Exit West: A Cultural Confluence Project History From Sharon Stewart: "In recent decades, the inherent immigrant nature of North Americans has evinced itself once again in a revived population shift to the American West. In 1994 I became one of those immigrants when I relocated to the convergence of the Great Plains and the Sangre de Cristo Mountains in Northern New Mexico. As a cultural chronicler using cameras as explorative companions, my years living in the Mora Valley have been spent observing, as well as being observed.
My neighbors, many of whom are eleventh-generation descendants of Spanish colonists, some of them still speaking in archaic Andalusian idioms, have been reluctant to embrace the outside world and those of it, which in turn has provided for an insular life tethered by their faith in the church, family, and the land. The clutch of poverty stifled this remote rural domain during our country's great postwar era of prosperity, and a land-based subsistence continues to define life in these mountain villages well into the twenty-first century. Within this, there is a magnitude of cultural wealth here that is not obvious to outsiders. After spending two years away, I returned in 2009 with a new understanding of my place alongside the world I’d photographed, indeed had become part of, and I began to see shifts that are being felt in the valley.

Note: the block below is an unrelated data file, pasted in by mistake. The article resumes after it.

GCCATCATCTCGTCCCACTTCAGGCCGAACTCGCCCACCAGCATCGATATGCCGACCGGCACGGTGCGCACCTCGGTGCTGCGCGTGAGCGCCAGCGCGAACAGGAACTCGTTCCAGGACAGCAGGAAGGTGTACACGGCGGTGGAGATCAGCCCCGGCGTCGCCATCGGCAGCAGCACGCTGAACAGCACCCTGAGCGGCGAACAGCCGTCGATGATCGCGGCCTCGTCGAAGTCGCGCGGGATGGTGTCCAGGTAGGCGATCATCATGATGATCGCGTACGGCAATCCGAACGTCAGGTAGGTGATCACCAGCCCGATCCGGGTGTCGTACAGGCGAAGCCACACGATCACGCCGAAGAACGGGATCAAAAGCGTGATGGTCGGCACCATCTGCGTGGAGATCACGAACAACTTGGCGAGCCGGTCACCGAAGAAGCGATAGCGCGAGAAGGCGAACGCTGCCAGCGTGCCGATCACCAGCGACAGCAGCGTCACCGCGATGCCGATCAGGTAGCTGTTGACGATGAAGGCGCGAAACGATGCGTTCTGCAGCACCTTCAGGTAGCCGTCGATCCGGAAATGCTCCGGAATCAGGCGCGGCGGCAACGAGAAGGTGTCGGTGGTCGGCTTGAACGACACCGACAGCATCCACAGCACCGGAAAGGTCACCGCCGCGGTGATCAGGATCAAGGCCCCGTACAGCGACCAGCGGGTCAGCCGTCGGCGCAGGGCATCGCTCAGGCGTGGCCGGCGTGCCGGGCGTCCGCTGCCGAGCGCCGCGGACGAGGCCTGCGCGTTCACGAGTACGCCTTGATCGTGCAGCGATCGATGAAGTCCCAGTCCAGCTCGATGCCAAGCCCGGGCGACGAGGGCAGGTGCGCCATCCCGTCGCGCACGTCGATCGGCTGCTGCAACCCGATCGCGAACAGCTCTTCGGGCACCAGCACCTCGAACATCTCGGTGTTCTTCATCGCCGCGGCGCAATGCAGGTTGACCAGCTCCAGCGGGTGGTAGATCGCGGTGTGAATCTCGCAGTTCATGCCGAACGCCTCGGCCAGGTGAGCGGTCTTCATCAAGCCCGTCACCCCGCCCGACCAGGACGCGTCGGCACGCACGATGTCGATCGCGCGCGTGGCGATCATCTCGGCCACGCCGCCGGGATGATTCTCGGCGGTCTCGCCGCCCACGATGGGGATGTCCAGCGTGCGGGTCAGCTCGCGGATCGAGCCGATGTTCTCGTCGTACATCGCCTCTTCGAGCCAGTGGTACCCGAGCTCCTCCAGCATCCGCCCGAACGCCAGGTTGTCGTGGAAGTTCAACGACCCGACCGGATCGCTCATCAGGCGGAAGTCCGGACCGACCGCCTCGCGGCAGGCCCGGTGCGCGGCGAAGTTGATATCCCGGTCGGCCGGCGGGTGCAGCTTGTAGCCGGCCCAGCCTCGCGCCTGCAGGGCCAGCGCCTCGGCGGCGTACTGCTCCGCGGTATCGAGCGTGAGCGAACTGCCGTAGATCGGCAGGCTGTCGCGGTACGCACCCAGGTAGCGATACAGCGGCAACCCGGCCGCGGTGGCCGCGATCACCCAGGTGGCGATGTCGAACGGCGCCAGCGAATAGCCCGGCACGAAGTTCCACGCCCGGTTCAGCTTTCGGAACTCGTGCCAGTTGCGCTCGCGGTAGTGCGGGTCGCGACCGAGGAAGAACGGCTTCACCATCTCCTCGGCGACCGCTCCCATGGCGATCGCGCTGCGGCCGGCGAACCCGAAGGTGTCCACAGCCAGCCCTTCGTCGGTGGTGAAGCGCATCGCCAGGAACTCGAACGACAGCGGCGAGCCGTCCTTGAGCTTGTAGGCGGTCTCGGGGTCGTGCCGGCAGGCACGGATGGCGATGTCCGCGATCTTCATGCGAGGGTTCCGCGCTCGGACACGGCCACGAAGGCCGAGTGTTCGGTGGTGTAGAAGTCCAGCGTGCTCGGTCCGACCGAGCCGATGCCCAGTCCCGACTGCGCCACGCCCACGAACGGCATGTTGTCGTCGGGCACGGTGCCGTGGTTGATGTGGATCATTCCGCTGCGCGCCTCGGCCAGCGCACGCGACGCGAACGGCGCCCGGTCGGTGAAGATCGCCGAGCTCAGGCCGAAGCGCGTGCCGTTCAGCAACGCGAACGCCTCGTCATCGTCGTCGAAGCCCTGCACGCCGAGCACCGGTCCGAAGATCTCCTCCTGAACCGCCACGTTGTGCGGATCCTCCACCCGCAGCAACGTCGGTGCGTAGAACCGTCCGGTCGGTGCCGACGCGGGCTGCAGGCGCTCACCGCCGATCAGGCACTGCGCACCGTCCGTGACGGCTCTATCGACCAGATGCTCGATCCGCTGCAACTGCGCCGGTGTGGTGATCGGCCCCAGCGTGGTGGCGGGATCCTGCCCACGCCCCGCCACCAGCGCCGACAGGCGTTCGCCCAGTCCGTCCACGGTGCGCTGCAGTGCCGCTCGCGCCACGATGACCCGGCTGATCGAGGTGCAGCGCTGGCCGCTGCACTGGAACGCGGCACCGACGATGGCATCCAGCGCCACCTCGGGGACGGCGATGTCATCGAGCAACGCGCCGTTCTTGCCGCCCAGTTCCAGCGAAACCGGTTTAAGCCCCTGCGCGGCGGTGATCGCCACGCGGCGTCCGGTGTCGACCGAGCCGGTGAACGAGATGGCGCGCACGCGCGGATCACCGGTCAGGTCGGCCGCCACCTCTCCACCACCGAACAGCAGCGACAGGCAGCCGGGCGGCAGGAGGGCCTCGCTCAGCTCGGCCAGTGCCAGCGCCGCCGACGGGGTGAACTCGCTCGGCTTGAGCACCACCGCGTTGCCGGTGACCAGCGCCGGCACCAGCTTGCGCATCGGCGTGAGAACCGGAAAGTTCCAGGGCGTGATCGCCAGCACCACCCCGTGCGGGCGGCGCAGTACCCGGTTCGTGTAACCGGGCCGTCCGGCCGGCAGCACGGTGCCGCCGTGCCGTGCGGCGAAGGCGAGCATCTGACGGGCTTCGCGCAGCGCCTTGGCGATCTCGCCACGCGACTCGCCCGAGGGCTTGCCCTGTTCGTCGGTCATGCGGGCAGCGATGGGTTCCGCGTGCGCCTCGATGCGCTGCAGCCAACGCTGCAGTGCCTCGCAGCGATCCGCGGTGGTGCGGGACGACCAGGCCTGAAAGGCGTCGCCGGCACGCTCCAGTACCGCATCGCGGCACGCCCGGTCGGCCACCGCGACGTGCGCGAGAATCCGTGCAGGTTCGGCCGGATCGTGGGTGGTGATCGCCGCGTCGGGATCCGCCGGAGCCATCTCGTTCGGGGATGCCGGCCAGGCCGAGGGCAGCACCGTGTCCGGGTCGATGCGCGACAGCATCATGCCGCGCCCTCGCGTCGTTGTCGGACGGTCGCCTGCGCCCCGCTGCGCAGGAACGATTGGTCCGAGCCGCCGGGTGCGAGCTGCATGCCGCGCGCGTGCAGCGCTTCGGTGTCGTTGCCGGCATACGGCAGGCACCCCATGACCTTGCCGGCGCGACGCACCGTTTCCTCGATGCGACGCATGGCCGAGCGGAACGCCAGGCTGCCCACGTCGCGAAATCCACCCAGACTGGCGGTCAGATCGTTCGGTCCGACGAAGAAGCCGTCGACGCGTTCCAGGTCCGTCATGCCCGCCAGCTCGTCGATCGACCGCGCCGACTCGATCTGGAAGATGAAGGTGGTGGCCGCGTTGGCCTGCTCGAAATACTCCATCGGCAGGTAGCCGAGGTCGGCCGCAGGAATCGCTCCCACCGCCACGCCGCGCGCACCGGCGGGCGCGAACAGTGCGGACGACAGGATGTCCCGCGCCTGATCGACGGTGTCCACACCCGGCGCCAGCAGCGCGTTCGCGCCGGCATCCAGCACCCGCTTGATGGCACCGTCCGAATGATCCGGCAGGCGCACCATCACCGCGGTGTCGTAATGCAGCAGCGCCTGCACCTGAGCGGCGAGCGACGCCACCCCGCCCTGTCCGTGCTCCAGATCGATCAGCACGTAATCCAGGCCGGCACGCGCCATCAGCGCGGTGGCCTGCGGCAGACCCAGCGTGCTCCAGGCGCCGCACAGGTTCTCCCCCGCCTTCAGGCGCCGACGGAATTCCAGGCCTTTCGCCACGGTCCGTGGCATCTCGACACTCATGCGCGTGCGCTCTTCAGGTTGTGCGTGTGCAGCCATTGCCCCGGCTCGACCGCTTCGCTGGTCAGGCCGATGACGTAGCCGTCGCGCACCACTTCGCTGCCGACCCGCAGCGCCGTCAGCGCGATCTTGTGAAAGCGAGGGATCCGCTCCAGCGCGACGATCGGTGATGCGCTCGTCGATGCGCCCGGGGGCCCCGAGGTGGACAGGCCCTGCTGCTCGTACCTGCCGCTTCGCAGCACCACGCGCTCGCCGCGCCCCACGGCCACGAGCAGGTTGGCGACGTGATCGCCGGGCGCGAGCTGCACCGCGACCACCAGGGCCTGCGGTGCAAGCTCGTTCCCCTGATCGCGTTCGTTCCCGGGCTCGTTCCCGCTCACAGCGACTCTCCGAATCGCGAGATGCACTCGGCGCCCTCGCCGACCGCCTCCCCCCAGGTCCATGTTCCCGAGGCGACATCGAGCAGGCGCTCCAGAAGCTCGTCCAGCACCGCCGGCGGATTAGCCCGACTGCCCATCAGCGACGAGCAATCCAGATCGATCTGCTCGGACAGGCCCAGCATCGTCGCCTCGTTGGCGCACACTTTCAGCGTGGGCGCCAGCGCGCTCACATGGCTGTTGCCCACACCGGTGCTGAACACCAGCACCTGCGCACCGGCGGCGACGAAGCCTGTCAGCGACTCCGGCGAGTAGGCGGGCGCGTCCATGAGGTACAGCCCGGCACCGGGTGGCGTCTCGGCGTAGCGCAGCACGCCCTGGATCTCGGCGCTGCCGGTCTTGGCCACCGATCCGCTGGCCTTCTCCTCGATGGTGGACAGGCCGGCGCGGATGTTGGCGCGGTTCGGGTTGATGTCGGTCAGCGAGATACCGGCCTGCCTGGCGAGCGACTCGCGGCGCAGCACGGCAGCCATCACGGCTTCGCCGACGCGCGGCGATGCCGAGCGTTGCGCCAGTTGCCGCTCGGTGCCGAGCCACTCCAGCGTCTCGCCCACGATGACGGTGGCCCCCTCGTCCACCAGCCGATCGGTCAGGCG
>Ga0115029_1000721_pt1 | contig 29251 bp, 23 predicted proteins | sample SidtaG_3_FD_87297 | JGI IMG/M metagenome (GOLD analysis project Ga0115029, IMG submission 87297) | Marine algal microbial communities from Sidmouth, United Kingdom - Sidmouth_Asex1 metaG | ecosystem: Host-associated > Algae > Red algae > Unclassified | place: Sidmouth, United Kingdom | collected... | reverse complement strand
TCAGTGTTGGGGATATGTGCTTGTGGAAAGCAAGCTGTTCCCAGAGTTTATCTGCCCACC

Rich in land and culture, my neighbors live at a juncture of waning traditions and the inevitable accretions of change. The choices they now make reveal the personal, though universal, tensions that inform this chronicle, summoning an invocation to examine suppositions about tradition, community, and progress."
Source: Biography and project histories supplied by Sharon Stewart.
61 items (3 boxes) : 50 selenium toned prints, 11 silver gelatin prints ; 8 x 10 in.
Language of Materials
Select Image Available Online
- Acequias -- Pictorial works
- Agriculture -- New Mexico -- El Cerrito
- Chacon (N.M.)
- Church buildings -- New Mexico -- El Cerrito
- Ditches -- New Mexico -- El Cerrito
- El Agua es la Vida: A Village Life Portrait
- El Cerrito (N.M.)
- Irrigation -- New Mexico -- El Cerrito
- Irrigation canals and flumes -- New Mexico -- Maintance and repair
- Irrigation water -- New Mexico -- Management
- Mora Valley (N.M.)
- Rock art -- New Mexico -- El Cerrito
- Water -- New Mexico -- El Cerrito
- Finding Aid of the Sharon Stewart Photograph Collection, 1992-2008
- Edited Full Draft
- Eileen Price
- © 2007, 2015, 2023
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- Describing Archives: A Content Standard
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- Script of description
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- Finding aid is in English
- Monday, 20210524: Attribute normal is missing or blank.
Part of the UNM Center for Southwest Research & Special Collections Repository
University of New Mexico Center for Southwest Research & Special Collections
University Libraries, MSC05 3020
1 University of New Mexico
Albuquerque NM 87131